New Hope residents may have to pay $130 more annually to use Solebury Township Park & Recreation facilities starting in February 2018 unless borough council returns to the negotiating table to discuss fixing what Solebury considers a lopsided financial burden.
“Right now, Solebury taxpayers are paying about 25 times more than New Hope taxpayers,” Solebury Supervisor Helen Tai said in a September communication to residents.
In fact, Solebury Township supervisors have been asking New Hope Borough Council to contribute more of its fair share toward the Parks & Recreation budget since 2014, and New Hope has balked. In August, the township sent yet another formal invitation to New Hope council to meet and determine an equitable cost sharing agreement, but New Hope attempted to delay the meeting until January, too late for any new pact to be implemented in time for Solebury’s 2018 budget planning process.
On Sept. 20, New Hope Borough Council President Alison Kingsley agreed to discuss the issue with Solebury Board of Supervisors President Kevin Morrissey, and representatives from both towns finally met on Oct. 12. Morrissey and Kingsley agreed that the subcommittee should talk again before the end of October, and a meeting was ultimately set for Nov. 6. A day later, say Solebury officials, New Hope Council Member Claire Shaw cancelled the meeting.
“Although we are willing to work toward an amicable agreement, this is not a priority for the Borough at this time,” explained Shaw in an email to Solebury supervisors. “You will hear from us after the first of the year to reschedule this meeting.”
“I am very disappointed that New Hope walked away, unwilling to pay their fair share,” said Tai. “This is not how good neighbors treat each other.”
Kingsley and Shaw did not respond to requests for comment.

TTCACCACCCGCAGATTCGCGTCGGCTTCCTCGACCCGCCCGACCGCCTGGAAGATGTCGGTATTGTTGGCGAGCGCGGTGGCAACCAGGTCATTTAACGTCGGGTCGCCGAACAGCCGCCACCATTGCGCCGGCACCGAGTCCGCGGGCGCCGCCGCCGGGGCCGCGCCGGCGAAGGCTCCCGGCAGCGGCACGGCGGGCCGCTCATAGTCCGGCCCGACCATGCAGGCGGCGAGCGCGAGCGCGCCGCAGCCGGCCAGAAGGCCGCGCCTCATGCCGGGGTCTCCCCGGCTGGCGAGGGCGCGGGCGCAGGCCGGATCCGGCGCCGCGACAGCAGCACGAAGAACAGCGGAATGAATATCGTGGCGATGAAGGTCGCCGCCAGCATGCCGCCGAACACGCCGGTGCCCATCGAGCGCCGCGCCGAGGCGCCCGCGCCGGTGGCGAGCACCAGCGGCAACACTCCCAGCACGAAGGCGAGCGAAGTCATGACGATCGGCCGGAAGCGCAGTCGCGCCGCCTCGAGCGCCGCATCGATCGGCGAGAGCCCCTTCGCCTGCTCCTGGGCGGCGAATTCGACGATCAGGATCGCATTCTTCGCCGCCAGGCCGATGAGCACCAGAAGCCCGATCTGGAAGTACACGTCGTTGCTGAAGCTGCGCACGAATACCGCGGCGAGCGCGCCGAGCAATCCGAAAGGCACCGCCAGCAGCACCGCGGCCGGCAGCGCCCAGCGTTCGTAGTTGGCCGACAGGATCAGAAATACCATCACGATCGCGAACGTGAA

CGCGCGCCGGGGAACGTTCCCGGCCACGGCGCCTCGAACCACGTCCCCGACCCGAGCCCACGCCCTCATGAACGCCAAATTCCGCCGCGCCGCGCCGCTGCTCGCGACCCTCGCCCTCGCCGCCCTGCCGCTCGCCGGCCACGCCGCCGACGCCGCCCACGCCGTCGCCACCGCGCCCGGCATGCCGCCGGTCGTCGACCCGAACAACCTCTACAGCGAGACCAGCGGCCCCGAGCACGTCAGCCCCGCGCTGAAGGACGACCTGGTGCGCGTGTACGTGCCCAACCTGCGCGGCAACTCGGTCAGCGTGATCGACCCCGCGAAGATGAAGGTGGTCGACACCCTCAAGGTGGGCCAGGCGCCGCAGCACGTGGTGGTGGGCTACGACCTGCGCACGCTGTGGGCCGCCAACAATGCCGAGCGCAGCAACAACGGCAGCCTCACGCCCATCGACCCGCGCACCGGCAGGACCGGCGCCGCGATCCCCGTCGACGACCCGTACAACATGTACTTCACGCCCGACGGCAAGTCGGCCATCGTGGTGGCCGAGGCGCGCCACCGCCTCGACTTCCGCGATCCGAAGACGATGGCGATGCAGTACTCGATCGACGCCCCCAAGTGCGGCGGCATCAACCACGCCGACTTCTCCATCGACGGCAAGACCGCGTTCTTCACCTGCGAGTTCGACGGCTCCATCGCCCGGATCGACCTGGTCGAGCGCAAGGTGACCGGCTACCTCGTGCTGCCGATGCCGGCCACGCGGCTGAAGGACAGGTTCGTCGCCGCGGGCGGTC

Solebury Township and New Hope share the cost of several services, including Parks & Recreation, fire, ambulance/emergency services, and the public library. But Solebury says its citizens currently pay $16 per capita for Parks & Recreation, while New Hope residents pay 59 cents.
“A fair agreement would be for residents of both communities to pay $12.50 per capita,” say Solebury supervisors. “This would mean that New Hope would contribute $32,000 annually vs. the current $1,500. [But] since New Hope Borough Council is unwilling to discuss the topic, we are once again left with the question of whether to charge non-resident fees to compensate for the loss in revenue.”
“I am loathe to take this step because it puts a very large burden on the New Hope families,” said Tai. “In order to compensate for New Hope’s refusal to pay their fair share, each New Hope participant would have to pay an average of $130 more.”
Solebury officials say they’re offering New Hope a new agreement that increases the borough’s contribution from $1,500 to $32,000, with a deadline of Jan. 31.
“We discussed that it was not our desire to take this step, and that we don’t want to harm the kids or sports programs,” explained Tai. “It’s really up to New Hope Borough Council to do the right thing and fund the program, or at least talk to us.”
Solebury leaders say they recognize that both municipalities contribute to one another’s welfare in different ways, and that they’ve calculated the amount each municipality “loses” in property tax due to public land (e.g. parks, schools, fire house, library). They also claim that taxpayers in both New Hope and Solebury save millions in school tax due to Solebury’s land preservation program.
New Hope did not provide any corresponding data, according Solebury officials. The borough instead suggested that rather than increasing their contribution to Solebury, New Hope residents may be better served by joining another Park & Rec program, such as that of Upper Makefield.